Texas Jewish Post (Fort Worth, Tex.), Vol. 29, No. 32, Ed. 1 Thursday, August 7, 1975 Page: 4 of 16
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TEXAS JEWISH POST THURSDAY, AUGUST 7, 1975 POSTORIAL PAGE 4
Arms for Jordan
The Ford Administration suffered a major setback when it
had to withdraw its letter to Congress outlining a proposed
sale of a $350 million air defense system to Jordan. The
State Department said that it may resubmit the same
proposal in September but unless the package is reduced,
especially the number of “Hawk” ground-to-air missile
batteries, it seems likely tht the arms sale will be rejected
again and rightly in Congress.
The Administration’s recall of the proposal came only
hours before the Senate Foreign Relations Committee was
expected to reject the sale as the House International
Relations Committee had done earlier. State Department
spokesman Robert Anderson said the Department was
“surprised” by the strength of the opposition in Congress.
But he shouldn’t have been. There was strong opposition,
especially in the House, when it was revealed that the U.S.
planned to sell Jordan $100 million in arms, including three
But when the full package was unveiled, including 14
“Hawk” batteries, eight batteries of “Vulcan” antiaircraft
guns and 300 shoulder-fired “Redeye” missiles, even some
in Congress who accepted the Administration’s view that
Jordan must be kept moderate and pro-American were
appalled. Members of the Senate and Congressmen
correctly expressed the fear the sale would upset the
military balance in the Middle East. Witnesses before the
Senate and House committees noted that Jordan had kept
out of the Yom Kippur War because of a lack of air defense
system. There was the Israeli fear that Jordan with a
heavy air protection, coupled with a new friendship with
Syria, could take the offensive against Israel.
Congressional opposition was clinched when Gen. George
S. Brown, the chairman of the Joint Chiefs of Staff believes
that six “Hawk” batteries were sufficient for Jordan’s
The defeat suffered by the Administration in the
Jordanian sale should be another lesson to Secretary of
State Henry A. Kissinger that he can not run foreign policy
with complete disregard of public opinion. Foreign policy
must be executed by the executive branch not the
legislative. But the Admin si tration will find that it cannot
execute an effective foreign policy unless it takes Congress
into its confidence and considers the expressions of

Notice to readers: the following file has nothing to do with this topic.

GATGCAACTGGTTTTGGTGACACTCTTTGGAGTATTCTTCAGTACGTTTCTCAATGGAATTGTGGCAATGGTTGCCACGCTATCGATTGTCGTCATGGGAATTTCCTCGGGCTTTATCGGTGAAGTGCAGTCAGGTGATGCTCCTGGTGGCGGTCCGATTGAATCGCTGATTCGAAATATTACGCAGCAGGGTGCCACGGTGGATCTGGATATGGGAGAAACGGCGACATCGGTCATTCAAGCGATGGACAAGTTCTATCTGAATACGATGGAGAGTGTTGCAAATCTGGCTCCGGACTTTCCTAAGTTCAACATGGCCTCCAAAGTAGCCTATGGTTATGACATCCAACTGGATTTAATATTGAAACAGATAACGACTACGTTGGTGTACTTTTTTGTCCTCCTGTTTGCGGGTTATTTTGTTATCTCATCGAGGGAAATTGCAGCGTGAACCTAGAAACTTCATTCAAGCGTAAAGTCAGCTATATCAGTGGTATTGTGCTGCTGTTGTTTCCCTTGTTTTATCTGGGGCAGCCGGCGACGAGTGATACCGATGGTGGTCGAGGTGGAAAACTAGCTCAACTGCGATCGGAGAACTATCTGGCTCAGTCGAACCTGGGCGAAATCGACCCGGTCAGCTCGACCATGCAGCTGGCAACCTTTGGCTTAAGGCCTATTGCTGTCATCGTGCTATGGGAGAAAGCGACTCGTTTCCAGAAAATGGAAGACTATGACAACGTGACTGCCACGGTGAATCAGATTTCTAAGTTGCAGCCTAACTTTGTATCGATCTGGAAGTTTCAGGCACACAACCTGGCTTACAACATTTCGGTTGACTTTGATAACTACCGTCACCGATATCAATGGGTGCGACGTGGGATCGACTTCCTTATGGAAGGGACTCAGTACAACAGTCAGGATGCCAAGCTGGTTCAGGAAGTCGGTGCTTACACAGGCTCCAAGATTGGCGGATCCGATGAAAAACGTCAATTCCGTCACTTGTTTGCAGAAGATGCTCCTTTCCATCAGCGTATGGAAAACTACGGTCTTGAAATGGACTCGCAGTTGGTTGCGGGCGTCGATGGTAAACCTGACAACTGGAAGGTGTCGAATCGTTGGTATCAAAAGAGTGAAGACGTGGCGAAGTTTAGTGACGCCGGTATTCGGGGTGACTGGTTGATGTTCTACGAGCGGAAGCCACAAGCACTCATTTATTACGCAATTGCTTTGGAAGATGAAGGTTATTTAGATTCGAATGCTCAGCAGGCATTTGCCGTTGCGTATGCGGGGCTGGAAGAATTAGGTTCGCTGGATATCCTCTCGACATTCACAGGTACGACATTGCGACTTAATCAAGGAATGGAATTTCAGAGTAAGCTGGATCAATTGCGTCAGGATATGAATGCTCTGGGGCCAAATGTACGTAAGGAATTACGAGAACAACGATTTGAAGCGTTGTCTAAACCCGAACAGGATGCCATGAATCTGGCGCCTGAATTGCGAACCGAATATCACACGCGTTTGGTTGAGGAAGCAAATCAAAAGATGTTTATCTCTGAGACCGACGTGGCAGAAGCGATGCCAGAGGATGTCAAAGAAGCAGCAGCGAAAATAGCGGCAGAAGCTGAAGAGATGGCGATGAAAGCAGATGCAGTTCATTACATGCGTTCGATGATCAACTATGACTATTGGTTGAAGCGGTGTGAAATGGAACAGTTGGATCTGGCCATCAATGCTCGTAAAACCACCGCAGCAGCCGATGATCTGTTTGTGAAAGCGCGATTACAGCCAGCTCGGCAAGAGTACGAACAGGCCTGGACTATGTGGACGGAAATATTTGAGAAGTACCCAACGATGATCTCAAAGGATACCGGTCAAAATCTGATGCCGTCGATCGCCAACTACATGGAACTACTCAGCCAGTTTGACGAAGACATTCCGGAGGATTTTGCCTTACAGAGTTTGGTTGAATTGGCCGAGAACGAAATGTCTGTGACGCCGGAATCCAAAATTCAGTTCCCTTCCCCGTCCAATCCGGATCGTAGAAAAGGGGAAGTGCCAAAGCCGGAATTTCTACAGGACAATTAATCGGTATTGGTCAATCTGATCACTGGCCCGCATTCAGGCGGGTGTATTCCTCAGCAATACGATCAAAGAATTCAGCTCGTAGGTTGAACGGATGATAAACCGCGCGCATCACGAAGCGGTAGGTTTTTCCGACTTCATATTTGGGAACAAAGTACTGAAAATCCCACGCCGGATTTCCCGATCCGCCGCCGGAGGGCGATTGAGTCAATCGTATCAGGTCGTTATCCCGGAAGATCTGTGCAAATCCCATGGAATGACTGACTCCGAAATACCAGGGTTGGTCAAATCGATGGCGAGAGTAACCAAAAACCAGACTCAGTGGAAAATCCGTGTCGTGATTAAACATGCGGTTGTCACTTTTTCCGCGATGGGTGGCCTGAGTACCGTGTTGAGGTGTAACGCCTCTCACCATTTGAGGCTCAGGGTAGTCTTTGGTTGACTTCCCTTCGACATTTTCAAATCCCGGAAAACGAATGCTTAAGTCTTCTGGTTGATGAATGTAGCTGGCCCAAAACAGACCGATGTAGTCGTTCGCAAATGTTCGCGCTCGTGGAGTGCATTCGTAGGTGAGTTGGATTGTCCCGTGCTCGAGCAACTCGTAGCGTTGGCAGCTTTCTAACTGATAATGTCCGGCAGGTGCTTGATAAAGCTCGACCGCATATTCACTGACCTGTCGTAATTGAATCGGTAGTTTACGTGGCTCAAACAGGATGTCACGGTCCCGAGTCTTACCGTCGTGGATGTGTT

informed public opinion. Public opinion does count in this
country and it often finds its strongest expression in
Congress. The Administration will have to take this in
account when it seeks approval again for the arms sale to
TEXAS JEWISH POST
Ed: and Publisher: J.A. Wisch;
Associate Editor, Rene Wisch;
Dallas Manager, Chester Wisch.
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The Group, the Dal-
las JCC’s organization
for singles will host a
party this Saturday e-
vening, at 8 p.m. at
the Cobblestone Apts,
for the 20s and 30s
age group. Call them
BILL ER WIN
WALDMAN BROS. INS.
"It's A Difficult Thing To Own The Correct
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State Mutual life Of America
Israeli Businessman Security Summit
Continued from Page 1
both knowing that again a semblance of tranquility could
be shattered by a whim, tin fact, it was later brought out
that Egypt was under general mobilization and preparing
for immediate war about the time we were having this
The guests decided to go swimming and suddenly
everyone was in the pool, splashing around, having a good
time. He returned. “So I sat with my friend. I knew that
Sadat had to reverse his position about Israel’s existence,
her right to security, her right to safe borders now. But
that meant an entirely different approach. Knowing the
Arabs and especially the Egyptians I don’t think he was
going to do it. And I don’t think the Israeli government is
going to give him everything on a platter. So we have a
stalemate. Now why don’t you ask me what I would
suggest, what I would do?”
“I believe I would say to the Egyptians that I would be
willing to give them their oil fields and their Mitla and
Ghidi Passes but only under one condition that would
guarantee peace. We Israelis have it now. OK. I would say
to them, here it is. You can lease it from us for the next
fifty years rent free. But one thing we would require. We
want the United States to set some bases in the desert to
make certain that the peace would be kept. The bases
would be there to neutralize any action from the Egyptians
or Israelis. That way Israel could go about her business in
peace and Egypt could have what she wants, her oil fields
and her Passes. The United States woufd maintain a
presence in the desert. After fifty years of peace, we can
give the deed back to the Egyptians. That way everyone is
happy. The United States is certain that the Soviet Union
doesn’t violate and try to take over the Middle East.
The Egyptians get their land and are able to use it. The
Israelis have secure borders. It takes a lot of leadership
and guts. But that’s what I would do. And I would do it
before the Russians stir up any more trouble. So much for
international politics. Now how about a swim? I’ve got a
bathing suit that will fit you!”
We joined the swimming group. One of the French
Israelis splashed around in the water gaily. He looked at
his wife and the other couples and the facade of the villa.